Objective: To define the threshold and population factors associated with pediatric emergency department (PED) use above the norm during the first 36 months of life.
Methods: We conducted a cross-sectional study of children born between 2003 and 2006, treated in a single PED within the first 36 months of life. Exclusion criteria included out-of-county residence or history of abuse or neglect. The primary outcome, frequent PED use, was defined by the 90th percentile for PED visits per patient. Multivariate analysis was used to identify factors associated with frequent PED use.
Results: A total of 41,912 visits occurred for 16,664 patients during the study. Pediatric ED use skewed heavily toward less than 2 visits per patient (median, 2; range, 1-39; interquartile range, 2). The threshold for frequent PED use was 5 or more visits per patient and occurred for 14% (95% confidence interval [95% CI], 13%-15%) of patients. Most visits were coded with low acuity International Classifications of Diseases, 9th Revision, Clinical Modification codes. The following factors were strongly associated with frequent PED use: lack of primary care physician (odds ratio [OR], 6.03; 95% CI, 5.39%-6.80%; P < 0.0001), non private insurance (OR, 3.64; 95% CI, 2.99%-4.46%; P<0.0001), and history of inpatient admission (OR, 3.09; 95% CI, 1.66%-2.24%; P < 0.0001). Leaving without being seen, black race, Hispanic ethnicity, and residence in a poverty-associated zip code were also significantly associated, but less strongly predictive of, frequent PED use.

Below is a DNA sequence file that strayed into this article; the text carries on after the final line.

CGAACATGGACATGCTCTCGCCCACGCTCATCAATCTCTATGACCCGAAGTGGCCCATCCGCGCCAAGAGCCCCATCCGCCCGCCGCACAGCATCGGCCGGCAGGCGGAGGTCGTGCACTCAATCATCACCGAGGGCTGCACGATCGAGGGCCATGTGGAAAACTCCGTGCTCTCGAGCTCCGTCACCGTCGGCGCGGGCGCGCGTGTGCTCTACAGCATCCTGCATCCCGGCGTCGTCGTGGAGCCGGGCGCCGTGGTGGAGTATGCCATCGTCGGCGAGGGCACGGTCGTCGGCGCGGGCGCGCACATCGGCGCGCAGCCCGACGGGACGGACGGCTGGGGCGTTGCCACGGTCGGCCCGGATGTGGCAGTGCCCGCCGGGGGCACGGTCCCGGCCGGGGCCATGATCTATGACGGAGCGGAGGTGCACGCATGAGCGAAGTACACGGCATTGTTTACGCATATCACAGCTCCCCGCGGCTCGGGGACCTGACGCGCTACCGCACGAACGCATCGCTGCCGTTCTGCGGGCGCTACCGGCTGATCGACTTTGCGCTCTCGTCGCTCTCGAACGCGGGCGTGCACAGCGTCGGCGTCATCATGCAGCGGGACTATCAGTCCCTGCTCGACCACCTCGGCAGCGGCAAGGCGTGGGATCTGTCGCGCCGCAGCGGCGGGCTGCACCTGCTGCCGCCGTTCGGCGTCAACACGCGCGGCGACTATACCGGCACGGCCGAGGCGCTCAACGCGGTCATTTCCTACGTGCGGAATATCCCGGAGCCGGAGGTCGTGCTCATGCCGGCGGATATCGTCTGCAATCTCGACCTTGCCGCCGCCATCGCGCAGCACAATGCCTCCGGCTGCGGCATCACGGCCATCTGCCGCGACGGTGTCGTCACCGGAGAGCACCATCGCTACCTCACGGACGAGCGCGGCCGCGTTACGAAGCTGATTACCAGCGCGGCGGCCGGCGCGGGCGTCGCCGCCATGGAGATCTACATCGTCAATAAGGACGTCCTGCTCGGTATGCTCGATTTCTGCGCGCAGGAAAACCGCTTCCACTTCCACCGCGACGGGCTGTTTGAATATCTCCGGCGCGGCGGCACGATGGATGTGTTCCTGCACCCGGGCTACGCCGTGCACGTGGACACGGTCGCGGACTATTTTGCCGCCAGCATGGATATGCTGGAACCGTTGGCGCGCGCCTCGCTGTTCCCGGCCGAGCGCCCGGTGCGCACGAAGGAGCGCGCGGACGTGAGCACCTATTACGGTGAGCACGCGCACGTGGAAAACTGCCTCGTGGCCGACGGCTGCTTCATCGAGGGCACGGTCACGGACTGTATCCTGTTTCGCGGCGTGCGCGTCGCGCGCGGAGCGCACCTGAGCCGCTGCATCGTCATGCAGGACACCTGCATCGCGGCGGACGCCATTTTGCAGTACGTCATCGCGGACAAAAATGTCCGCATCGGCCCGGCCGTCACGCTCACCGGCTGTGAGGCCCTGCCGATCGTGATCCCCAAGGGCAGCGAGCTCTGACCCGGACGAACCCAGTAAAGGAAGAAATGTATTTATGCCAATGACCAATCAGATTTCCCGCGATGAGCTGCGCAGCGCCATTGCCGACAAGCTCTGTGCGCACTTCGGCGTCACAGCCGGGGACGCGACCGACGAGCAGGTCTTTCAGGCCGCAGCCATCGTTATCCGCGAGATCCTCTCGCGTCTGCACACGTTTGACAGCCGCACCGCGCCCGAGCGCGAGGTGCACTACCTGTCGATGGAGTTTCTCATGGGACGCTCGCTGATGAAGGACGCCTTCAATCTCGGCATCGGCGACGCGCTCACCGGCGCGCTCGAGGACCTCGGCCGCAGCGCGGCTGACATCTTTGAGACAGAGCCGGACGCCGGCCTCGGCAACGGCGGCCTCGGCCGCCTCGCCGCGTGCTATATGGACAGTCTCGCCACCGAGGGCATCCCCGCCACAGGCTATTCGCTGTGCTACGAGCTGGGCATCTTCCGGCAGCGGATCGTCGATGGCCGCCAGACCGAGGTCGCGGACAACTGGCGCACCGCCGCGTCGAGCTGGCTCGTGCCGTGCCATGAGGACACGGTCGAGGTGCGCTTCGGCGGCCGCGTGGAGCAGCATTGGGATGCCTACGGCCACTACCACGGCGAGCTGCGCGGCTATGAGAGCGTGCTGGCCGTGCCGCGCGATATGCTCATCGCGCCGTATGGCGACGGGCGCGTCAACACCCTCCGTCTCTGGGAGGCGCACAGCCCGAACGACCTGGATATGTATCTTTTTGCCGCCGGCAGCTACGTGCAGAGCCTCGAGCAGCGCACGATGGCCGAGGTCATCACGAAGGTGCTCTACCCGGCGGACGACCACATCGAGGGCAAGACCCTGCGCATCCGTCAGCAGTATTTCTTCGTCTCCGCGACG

Conclusions: The threshold for frequent PED use was more than 5 visits per patient within the first 36 months of life. Further study is needed to better define this population and develop targeted interventions to ensure care provision occurs in the ideal setting.